Some students misuse prescription stimulants like Adderall and Ritalin, known as “study drugs,” to get better grades. A new University Health Services campaign aims to inform and educate students about them.
According to pharmacy professor emeritus Carlton Erickson, study drugs don’t help you learn and come with many harmful side effects.
“People use study drugs so they can study longer and presumably get higher grades,” Erickson said. “But this idea of performance enhancing is really riddled with a lot of problems.”
Your performance and grades are not enhanced due to the phenomenon of state-dependent learning, where you learn something under the drug state and are less likely to recall it when you get out of the drug state, Erickson said.
On top of students possibly not remembering what they studied, there are several potential side effects to taking study drugs.
“Side effects of Ritalin and Adderall could be rapid heartbeat, feeling too high, anxious, occasionally seizures, shakiness and tremors,” Erickson said. “And the problem with college students taking these drugs is unless they have taken them for quite a while, they don’t know what the side effects will be.”
Prescription stimulant misuse is a problem on college campuses, so a campaign targeting study drug misuse started several years ago, said Mandy Colbert, UHS health promotion coordinator.
That campaign involved colorful, eye-catching posters that depict students studying in libraries or at desks, totally naked, according to Colbert. It was fittingly named “Study Natural.”
Jessica Hughes Wagner, founder of the campaign, who now works as an assistant director for the Center for Health Communications, said student surveys showed that students are pushed to use stimulants because they feel like everyone else is using them to get better grades and they don’t want to fall behind. This is a perceived “norm” that Wagner said the campaign aimed to shift.
“We knew from our data that between 7 and 25 percent misuse stimulants — which is still too high — but it means the vast majority of students aren’t doing it,” Wagner said. “So we want to shift the norm to healthy behavior — UT students study natural.”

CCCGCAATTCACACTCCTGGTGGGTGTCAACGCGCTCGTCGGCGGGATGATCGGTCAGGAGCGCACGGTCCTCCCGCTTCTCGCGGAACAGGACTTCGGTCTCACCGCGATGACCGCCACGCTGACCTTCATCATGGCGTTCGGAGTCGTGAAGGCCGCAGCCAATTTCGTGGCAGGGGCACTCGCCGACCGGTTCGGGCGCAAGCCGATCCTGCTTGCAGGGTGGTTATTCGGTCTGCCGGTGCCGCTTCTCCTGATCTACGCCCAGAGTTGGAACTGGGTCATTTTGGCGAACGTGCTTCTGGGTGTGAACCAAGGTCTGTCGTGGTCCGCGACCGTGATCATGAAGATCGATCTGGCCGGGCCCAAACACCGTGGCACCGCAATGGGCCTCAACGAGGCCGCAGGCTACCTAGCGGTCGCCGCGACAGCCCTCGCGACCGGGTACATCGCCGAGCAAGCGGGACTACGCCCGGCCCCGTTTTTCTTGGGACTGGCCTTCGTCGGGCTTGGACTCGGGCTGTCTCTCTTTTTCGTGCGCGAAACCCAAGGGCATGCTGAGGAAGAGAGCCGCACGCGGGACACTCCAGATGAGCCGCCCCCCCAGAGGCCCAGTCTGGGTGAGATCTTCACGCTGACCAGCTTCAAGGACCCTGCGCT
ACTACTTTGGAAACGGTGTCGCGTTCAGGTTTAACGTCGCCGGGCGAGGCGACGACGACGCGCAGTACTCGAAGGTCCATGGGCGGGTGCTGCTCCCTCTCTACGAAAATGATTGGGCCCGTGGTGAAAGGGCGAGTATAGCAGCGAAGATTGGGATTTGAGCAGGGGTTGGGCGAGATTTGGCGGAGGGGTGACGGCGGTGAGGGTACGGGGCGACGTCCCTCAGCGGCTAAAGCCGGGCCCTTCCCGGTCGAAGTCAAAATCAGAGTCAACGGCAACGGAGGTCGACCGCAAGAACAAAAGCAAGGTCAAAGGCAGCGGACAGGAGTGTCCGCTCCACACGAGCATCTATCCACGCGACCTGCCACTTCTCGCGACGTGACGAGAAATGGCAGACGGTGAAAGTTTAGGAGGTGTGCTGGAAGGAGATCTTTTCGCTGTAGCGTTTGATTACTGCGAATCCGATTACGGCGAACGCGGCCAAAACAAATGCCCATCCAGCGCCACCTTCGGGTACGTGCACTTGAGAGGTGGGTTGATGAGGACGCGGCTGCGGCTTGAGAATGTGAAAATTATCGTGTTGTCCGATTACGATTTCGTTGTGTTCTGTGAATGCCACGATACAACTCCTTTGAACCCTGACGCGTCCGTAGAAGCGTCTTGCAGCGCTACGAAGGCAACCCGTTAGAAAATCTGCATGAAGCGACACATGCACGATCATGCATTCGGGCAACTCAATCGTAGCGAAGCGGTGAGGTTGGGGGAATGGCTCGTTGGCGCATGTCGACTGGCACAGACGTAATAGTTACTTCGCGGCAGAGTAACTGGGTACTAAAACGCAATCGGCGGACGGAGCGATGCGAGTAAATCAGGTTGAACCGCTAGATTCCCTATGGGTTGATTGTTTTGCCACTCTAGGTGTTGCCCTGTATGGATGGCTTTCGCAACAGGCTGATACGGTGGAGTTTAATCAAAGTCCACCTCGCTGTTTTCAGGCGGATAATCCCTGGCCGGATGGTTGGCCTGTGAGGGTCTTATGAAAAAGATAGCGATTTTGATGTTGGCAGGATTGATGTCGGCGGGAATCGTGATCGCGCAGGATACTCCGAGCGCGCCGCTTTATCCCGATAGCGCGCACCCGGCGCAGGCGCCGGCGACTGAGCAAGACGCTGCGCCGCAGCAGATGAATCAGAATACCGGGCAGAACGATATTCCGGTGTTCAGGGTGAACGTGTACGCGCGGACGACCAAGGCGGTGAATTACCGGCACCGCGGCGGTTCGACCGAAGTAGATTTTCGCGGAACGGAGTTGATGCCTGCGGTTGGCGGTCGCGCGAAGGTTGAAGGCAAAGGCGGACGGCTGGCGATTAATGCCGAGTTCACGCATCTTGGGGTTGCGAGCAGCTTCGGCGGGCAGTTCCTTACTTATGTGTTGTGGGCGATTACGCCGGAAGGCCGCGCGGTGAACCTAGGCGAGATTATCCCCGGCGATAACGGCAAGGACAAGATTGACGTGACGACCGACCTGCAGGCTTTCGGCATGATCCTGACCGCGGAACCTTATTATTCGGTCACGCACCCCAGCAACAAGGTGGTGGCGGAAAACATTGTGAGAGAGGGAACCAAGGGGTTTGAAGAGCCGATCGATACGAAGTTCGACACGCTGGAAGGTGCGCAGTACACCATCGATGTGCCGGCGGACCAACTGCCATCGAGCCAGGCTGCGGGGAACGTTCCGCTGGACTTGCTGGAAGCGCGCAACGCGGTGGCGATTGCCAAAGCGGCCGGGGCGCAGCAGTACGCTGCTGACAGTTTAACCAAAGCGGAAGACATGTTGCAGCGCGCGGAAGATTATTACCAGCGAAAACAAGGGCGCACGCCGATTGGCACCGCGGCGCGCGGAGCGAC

UT recently participated in a 2018 health survey conducted by Ohio State University, which found 17.5 percent of UT students said they have used prescription stimulants non-medically.
“This (statistic) is way above depressants and pain medications, and it’s also way above the rate of prescription stimulant misuse at other public and private institutions,” Colbert said.
A group of pharmacy students is currently doing research on public health to give an update to the campaign, Colbert said.
“We’re partnering with some pharmacy students that are looking through current research, conducting more interviews to develop an update on the campaign,” Colbert added.
Janci Addison is one of the third year pharmacy students working on the public health communication project. She said misuse of stimulants has risen, prompting a reboot of the campaign.
“Across a decade, since the first ‘Study Natural’ campaign started in 2011, the number of students misusing has doubled,” Addison said. “It is just going up, because people are desperate to make good grades.”
After completing their research, the pharmacy students plan to meet with the community to get ideas of how to start up ‘Study Natural’ with fresh ideas, Addison said.
“It’s great that so many people recognize that prescription abuse is an issue, and we’re going to come together and figure out a way that we can combat the problem,” Addison said. “We still have a lot to do but we’re excited to see where it goes.”